As I've said before, the best bits of this trip are the people I meet. It was a rare coincidence that we were both looking for the same closed campsite on the same day, but staying at home I doubt I would ever have met people on their way to Mali. It's not the travelling that makes the trip but the people you find while you are out there.

Good luck Joris and Joëlle! Here's to Timbuktu!

Sunday, 24 April 2011

Celebrating St Patrick's Day in April in the Middle of France

I'm not weird, right? My mum thinks I'm weird because I never wanted kids. And even The Lovely Nina sometimes says that I'm eccentric. I'm not. I'm very normal. Very, very normal indeed. And the talking gerbils that live in my hair agree. No, I'm not odd, but I met a man today who is.

I was cycling through the Champagne region of France and hit the town of Thierry Chateau. Walking with a drunken gait at the side of the road in mid-afternoon was an older bloke wearing what appeared to be a giant, Guiness-sponsored, St Patrick's Day comedy hat. That's unusual, I thought. You only normally see such hats on drunken idiots on St. Paddy's night. I know, I've worn one.

A minute or two later I decided to stop at a junction and check which way I should be going. While sat on the grass having a minute off the bike, hat man approached me and in an accent that sounded heavily French asked me if I was cycle touring. Oui, I replied. He then gave some sort of indication that he was doing the same thing. Really? I asked if he was French and he said, "Non, anglais". Right, so we were both English.

I know that I'm a bit of a porker but Andrew really didn't look like a cyclist. A packet of loose tobacco bulging from his shirt pocket isn't a definite sign of a non-cyclist but it's not that common. He spoke with a strong Norfolk accent and muttered to himself under his breath. Andrew was cycling from East Anglia to Palermo on an electric bike, towing a little trailer. If you're unaware, an electric bike charges up when you pedal so that it can give you a helping hand when climbing up the hills. The trailer was attached to the bike with the loosest, wobbliest fitting you could imagine. It was like the sort of handiwork I'd do, and then pay someone to put right.

It had taken him three weeks to get from Dieppe to here, and it's not that far. He'd wasted a lot of time getting lost in Dieppe until the early hours of the morning when he'd been picked up by the police and decided he would overnight in the cop shop until they got sick of him and told him where the nearest hotel was. And why did he get lost? He refuses to carry maps. No, he's not a modern cyclist using the latest spunky SatNav. He has simply used Google Earth to write down all the names of the towns that he will pass through from Norwich to Palermo so he always knows where to head next. Foolproof! Unless there's one of France's frequent Route Barrée signs blocking your way. Or the village you need isn't signposted. Or you take a wrong turning. Or, or, or a million different reasons. Get a map, you chump! They're cheap, especially if you're doing the daily distance he's doing.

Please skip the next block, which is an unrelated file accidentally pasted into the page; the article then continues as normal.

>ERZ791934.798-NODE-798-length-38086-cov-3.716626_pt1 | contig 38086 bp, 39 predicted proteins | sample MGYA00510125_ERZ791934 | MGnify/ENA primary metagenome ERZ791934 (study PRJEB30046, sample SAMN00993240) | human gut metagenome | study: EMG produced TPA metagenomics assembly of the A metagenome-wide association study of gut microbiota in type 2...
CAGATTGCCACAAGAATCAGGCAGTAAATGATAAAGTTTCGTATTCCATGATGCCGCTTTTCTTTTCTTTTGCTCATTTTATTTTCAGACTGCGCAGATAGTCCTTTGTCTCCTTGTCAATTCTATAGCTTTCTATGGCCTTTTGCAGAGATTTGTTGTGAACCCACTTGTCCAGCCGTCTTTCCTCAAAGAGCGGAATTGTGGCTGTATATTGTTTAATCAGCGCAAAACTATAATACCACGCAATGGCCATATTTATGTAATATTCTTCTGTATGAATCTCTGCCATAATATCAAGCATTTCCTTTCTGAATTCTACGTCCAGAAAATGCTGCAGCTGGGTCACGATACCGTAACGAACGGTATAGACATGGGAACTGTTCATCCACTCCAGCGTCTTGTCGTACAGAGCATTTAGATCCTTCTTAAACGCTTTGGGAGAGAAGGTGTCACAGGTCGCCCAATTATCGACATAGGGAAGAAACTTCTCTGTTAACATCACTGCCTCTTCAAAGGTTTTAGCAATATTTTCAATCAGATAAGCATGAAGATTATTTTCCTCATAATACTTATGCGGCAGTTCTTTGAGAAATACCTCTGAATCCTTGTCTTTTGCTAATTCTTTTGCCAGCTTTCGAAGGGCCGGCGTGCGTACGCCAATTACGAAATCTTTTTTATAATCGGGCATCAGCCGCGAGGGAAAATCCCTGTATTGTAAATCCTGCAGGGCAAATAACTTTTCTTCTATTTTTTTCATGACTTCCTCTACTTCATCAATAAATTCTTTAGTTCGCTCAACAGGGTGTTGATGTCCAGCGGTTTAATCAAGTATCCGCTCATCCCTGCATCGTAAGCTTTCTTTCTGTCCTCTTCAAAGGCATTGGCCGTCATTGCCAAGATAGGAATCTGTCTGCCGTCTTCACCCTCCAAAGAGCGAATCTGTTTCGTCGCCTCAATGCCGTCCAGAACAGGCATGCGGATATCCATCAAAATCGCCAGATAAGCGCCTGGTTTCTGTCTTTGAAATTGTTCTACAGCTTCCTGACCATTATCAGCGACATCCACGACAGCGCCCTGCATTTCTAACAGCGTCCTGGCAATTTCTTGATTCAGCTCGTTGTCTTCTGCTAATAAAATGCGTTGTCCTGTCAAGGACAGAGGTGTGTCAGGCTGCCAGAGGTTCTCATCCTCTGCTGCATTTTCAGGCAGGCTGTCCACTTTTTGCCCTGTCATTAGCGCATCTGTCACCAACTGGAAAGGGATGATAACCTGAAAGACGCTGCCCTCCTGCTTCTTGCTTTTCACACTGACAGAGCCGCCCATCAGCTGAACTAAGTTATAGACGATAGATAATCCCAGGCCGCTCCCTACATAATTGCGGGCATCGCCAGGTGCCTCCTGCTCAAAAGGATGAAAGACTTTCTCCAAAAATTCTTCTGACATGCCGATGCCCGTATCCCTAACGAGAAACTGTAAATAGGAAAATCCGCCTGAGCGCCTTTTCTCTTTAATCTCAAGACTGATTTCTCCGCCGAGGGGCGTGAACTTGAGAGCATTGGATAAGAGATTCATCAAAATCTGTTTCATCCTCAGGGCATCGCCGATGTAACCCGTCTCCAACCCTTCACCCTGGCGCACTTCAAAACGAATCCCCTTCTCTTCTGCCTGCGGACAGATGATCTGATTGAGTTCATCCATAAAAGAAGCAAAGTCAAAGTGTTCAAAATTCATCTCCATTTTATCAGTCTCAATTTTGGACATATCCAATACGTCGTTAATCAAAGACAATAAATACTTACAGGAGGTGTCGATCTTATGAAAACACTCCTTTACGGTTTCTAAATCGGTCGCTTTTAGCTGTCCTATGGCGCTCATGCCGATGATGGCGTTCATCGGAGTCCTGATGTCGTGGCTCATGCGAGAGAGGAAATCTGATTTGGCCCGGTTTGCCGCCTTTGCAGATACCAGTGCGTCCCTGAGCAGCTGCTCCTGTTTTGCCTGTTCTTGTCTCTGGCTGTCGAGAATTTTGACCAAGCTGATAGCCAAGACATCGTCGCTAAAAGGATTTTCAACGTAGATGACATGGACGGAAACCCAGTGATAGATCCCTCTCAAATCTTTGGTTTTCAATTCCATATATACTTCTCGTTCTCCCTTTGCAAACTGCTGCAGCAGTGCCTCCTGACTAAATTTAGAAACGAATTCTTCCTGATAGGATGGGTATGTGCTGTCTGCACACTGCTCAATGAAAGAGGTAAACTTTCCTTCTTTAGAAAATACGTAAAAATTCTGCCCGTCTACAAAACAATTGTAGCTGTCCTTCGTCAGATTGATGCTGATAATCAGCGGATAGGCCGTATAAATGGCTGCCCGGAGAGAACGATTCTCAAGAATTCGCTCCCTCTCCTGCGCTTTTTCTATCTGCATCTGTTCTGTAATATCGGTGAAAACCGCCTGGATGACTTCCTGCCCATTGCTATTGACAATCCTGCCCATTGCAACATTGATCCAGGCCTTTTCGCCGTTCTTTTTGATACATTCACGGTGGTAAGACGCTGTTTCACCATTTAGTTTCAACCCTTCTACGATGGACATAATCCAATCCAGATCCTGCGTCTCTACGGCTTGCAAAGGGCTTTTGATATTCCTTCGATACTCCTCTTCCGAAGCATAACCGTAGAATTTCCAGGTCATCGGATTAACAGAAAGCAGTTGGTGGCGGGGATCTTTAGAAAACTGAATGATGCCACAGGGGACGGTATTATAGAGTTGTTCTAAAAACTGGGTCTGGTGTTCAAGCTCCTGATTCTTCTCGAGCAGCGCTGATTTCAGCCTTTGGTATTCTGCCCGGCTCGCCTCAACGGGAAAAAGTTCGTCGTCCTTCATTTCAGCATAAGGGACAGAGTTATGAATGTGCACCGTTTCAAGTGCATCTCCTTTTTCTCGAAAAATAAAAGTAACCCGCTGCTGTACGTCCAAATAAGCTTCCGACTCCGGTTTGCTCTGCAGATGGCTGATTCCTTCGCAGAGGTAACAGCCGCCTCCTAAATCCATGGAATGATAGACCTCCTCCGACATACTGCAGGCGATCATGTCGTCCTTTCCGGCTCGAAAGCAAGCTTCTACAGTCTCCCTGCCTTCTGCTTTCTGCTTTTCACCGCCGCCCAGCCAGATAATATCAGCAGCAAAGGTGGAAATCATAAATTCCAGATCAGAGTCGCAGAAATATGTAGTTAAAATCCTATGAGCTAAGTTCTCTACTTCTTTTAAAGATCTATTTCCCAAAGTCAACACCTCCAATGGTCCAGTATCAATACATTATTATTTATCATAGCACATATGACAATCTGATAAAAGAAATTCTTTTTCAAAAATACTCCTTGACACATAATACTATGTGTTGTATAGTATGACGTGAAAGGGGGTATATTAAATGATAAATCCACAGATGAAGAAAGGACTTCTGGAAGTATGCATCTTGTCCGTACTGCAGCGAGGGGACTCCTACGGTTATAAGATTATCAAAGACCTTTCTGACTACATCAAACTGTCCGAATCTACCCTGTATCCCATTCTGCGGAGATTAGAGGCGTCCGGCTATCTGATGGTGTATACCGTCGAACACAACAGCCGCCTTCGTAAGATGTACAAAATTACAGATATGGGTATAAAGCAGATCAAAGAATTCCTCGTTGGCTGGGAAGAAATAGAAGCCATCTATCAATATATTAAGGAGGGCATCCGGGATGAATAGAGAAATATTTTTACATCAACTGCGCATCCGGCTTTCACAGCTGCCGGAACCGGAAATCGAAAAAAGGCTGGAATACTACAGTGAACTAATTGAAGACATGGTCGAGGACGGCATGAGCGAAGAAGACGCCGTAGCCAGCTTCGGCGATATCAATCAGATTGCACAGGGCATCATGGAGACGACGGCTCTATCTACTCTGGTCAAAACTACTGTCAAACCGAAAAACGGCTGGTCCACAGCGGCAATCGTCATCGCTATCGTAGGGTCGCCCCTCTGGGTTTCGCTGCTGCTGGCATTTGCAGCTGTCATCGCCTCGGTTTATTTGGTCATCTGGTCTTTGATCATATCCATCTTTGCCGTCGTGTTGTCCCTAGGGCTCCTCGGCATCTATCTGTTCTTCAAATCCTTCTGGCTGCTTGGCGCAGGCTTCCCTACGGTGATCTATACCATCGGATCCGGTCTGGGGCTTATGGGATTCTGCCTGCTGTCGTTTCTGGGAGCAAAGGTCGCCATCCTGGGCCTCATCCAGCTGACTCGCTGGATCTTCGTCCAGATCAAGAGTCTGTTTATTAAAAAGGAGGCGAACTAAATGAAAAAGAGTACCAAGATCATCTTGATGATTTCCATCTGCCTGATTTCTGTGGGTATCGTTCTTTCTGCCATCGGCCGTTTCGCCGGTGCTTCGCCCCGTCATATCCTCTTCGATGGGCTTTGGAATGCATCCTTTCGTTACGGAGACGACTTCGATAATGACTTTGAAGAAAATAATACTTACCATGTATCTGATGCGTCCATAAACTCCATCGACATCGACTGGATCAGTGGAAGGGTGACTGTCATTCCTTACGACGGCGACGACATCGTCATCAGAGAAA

Oh yes, and how far are you travelling each day? About twenty miles, he replied. And how long have you planned to get to Palermo? Well, the money will last for three months, he said. Something told me he possibly hadn't done the maths. Ninety days at twenty miles per day, especially when during the first twenty of those days he'd moved about one hundred and forty miles, isn't going to get him to Palermo.

Anyway, mad though he was, good luck to him. However far he gets, he'll have an adventure. And if you're one of the lovely people somewhere across Europe who has agreed to meet me later in the trip, keep your eyes out for him. He's bound to end up near one of you. My money's on St. Petersburg. The first thing you will notice is the hat. The second thing will probably be the trailer overtaking him on the downhills.

Thursday, 21 April 2011

The City of the Dead

Paris is for lovers. I was hoping so. Remember that James Bond nonsense in the other blog? A transmission was decoded that seemed to indicate that Nina, my sexy agent, would intercept me in the French capital, a few weeks ahead of our scheduled rendez-vous in Berlin. Unfortunately, that wasn't to be. That was a great shame. I was looking forward to seeing her Pussy Galore. Y'know, her impression of a secret agent. What did you...? Oh, stop it.

I doubt I would have been up to much loving anyway. Yesterday my body developed a curious new ailment. Although wearing the big rucksack while cycling doesn't cause any pain (it causes backache in other cyclists) I've developed a strange spinal affliction whenever I'm walking about without the thing. And then my right leg goes weird and tingly. I trudged around the Parisian streets for a while, having to sit down every few minutes and then realised that the best remedy in any pain-based scenario is to sit down for lots of minutes and have some beer.

Now, beer in France in stupidly expensive and, as you've probably guessed by now, I'm a cheap sod. I managed to find a tiny place in the middle of happy hour (actually happy four hours) where beer was just slightly more expensive than any normal, miserable hour in Britain. So I sat there and had a few. If I was normally going out to do this type of thing on purpose I'd take something to read but, because of my new condition, I'd been caught unawares. All I had in my bag was the Paris A to Z and there's only so many times you can look up rude-sounding street names. So I just sat and people watched. Several thoughts occurred to me based upon the things I saw.

I discovered that a Muslim head scarf, far from being the instrument of oppression many in the West believe it to be, is actually fantastically useful. I saw a young woman walking down the street pushing a pram with both hands while her mobile phone was tucked into the side of her scarf as she had a conversion. She was hands free and in a totally Islamic way. Brilliant!